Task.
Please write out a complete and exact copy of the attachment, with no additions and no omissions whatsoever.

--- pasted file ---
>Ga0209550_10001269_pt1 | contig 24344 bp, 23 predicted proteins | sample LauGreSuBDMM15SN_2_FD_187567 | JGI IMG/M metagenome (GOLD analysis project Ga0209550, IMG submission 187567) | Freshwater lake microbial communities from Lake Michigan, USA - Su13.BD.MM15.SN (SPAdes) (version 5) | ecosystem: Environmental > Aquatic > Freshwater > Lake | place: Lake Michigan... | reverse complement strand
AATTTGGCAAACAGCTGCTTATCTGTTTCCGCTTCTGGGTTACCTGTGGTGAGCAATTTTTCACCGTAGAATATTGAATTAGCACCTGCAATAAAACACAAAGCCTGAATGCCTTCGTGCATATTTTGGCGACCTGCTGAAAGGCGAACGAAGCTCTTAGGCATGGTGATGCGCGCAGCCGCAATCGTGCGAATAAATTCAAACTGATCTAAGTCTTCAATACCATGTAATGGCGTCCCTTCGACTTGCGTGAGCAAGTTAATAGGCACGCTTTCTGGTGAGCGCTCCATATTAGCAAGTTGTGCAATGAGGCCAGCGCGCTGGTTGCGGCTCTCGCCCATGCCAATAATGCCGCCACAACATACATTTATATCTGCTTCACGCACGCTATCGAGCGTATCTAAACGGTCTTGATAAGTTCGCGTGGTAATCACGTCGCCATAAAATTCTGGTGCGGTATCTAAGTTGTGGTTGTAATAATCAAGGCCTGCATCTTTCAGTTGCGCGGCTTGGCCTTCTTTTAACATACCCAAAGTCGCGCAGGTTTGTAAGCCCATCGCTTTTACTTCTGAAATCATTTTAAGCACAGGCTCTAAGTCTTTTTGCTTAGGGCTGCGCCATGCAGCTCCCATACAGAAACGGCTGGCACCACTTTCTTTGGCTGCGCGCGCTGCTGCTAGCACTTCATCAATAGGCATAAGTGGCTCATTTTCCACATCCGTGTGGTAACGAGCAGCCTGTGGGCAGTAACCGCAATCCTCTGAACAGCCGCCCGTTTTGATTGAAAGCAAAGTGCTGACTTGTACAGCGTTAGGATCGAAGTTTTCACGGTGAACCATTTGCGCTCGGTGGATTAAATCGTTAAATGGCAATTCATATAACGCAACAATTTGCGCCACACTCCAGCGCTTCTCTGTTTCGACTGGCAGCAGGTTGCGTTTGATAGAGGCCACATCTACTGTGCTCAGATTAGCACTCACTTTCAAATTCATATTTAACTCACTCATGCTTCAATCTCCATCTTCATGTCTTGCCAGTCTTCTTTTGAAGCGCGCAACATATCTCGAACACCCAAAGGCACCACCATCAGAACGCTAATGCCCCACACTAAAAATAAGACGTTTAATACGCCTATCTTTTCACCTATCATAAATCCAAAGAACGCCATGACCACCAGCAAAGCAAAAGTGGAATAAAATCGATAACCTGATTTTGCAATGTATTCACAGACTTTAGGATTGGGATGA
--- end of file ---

>Ga0209550_10001269_pt1 | contig 24344 bp, 23 predicted proteins | sample LauGreSuBDMM15SN_2_FD_187567 | JGI IMG/M metagenome (GOLD analysis project Ga0209550, IMG submission 187567) | Freshwater lake microbial communities from Lake Michigan, USA - Su13.BD.MM15.SN (SPAdes) (version 5) | ecosystem: Environmental > Aquatic > Freshwater > Lake | place: Lake Michigan... | reverse complement strand
AATTTGGCAAACAGCTGCTTATCTGTTTCCGCTTCTGGGTTACCTGTGGTGAGCAATTTTTCACCGTAGAATATTGAATTAGCACCTGCAATAAAACACAAAGCCTGAATGCCTTCGTGCATATTTTGGCGACCTGCTGAAAGGCGAACGAAGCTCTTAGGCATGGTGATGCGCGCAGCCGCAATCGTGCGAATAAATTCAAACTGATCTAAGTCTTCAATACCATGTAATGGCGTCCCTTCGACTTGCGTGAGCAAGTTAATAGGCACGCTTTCTGGTGAGCGCTCCATATTAGCAAGTTGTGCAATGAGGCCAGCGCGCTGGTTGCGGCTCTCGCCCATGCCAATAATGCCGCCACAACATACATTTATATCTGCTTCACGCACGCTATCGAGCGTATCTAAACGGTCTTGATAAGTTCGCGTGGTAATCACGTCGCCATAAAATTCTGGTGCGGTATCTAAGTTGTGGTTGTAATAATCAAGGCCTGCATCTTTCAGTTGCGCGGCTTGGCCTTCTTTTAACATACCCAAAGTCGCGCAGGTTTGTAAGCCCATCGCTTTTACTTCTGAAATCATTTTAAGCACAGGCTCTAAGTCTTTTTGCTTAGGGCTGCGCCATGCAGCTCCCATACAGAAACGGCTGGCACCACTTTCTTTGGCTGCGCGCGCTGCTGCTAGCACTTCATCAATAGGCATAAGTGGCTCATTTTCCACATCCGTGTGGTAACGAGCAGCCTGTGGGCAGTAACCGCAATCCTCTGAACAGCCGCCCGTTTTGATTGAAAGCAAAGTGCTGACTTGTACAGCGTTAGGATCGAAGTTTTCACGGTGAACCATTTGCGCTCGGTGGATTAAATCGTTAAATGGCAATTCATATAACGCAACAATTTGCGCCACACTCCAGCGCTTCTCTGTTTCGACTGGCAGCAGGTTGCGTTTGATAGAGGCCACATCTACTGTGCTCAGATTAGCACTCACTTTCAAATTCATATTTAACTCACTCATGCTTCAATCTCCATCTTCATGTCTTGCCAGTCTTCTTTTGAAGCGCGCAACATATCTCGAACACCCAAAGGCACCACCATCAGAACGCTAATGCCCCACACTAAAAATAAGACGTTTAATACGCCTATCTTTTCACCTATCATAAATCCAAAGAACGCCATGACCACCAGCAAAGCAAAAGTGGAATAAAATCGATAACCTGATTTTGCAATGTATTCACAGACTTTAGGATTGGGATGA